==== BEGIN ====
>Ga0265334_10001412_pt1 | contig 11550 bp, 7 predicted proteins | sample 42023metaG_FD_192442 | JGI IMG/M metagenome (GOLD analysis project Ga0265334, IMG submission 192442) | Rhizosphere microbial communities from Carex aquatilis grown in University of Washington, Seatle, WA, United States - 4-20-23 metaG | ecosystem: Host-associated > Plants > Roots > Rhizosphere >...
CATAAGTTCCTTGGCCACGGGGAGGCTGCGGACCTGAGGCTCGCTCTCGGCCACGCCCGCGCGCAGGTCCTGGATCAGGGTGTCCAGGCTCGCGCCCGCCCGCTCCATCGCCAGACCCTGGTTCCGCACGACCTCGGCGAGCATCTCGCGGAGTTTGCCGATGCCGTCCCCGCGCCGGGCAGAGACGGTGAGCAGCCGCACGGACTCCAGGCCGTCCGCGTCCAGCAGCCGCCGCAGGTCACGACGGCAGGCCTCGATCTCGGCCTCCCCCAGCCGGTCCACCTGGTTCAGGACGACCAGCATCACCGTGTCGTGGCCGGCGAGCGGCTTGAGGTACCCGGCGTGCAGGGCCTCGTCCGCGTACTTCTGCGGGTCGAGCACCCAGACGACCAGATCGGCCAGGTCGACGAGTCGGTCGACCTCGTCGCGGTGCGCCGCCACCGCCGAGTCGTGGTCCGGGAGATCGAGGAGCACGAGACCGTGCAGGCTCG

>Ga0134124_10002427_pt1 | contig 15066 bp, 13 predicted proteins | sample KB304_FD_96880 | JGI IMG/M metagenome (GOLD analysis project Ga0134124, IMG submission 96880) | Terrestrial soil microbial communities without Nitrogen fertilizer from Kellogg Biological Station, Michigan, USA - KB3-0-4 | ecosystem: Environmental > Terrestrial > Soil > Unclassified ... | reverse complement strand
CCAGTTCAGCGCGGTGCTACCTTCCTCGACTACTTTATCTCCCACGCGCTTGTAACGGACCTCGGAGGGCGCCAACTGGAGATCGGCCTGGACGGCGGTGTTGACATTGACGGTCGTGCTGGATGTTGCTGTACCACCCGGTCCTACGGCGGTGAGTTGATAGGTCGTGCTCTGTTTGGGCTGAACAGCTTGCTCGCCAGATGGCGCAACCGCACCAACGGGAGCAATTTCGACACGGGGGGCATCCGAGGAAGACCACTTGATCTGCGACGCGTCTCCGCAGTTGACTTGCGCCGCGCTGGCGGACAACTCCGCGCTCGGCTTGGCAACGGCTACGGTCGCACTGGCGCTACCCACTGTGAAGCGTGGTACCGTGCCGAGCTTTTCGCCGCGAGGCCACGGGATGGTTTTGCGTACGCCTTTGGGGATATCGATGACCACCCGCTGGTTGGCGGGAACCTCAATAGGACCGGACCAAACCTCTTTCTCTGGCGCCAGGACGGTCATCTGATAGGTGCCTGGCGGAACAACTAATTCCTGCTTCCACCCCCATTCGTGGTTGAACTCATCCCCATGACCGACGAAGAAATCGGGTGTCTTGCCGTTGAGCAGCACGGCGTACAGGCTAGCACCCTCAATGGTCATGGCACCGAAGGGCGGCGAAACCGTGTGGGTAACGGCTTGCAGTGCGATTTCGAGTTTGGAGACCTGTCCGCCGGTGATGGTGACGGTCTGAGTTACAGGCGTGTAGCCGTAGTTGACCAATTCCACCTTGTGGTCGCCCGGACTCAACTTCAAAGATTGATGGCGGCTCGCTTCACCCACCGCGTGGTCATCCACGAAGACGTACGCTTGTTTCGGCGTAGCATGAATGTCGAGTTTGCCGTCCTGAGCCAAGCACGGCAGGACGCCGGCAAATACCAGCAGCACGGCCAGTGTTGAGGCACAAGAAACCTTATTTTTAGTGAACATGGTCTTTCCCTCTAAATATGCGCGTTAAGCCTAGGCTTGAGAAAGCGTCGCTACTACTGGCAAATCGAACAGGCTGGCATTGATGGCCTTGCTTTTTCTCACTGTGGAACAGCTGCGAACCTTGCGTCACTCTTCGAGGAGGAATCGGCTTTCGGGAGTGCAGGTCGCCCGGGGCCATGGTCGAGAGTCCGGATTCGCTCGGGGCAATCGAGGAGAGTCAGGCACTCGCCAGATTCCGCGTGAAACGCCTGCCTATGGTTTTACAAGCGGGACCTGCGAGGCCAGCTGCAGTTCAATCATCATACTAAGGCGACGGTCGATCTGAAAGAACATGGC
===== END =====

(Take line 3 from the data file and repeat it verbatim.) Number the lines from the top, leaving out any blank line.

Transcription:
>Ga0134124_10002427_pt1 | contig 15066 bp, 13 predicted proteins | sample KB304_FD_96880 | JGI IMG/M metagenome (GOLD analysis project Ga0134124, IMG submission 96880) | Terrestrial soil microbial communities without Nitrogen fertilizer from Kellogg Biological Station, Michigan, USA - KB3-0-4 | ecosystem: Environmental > Terrestrial > Soil > Unclassified ... | reverse complement strand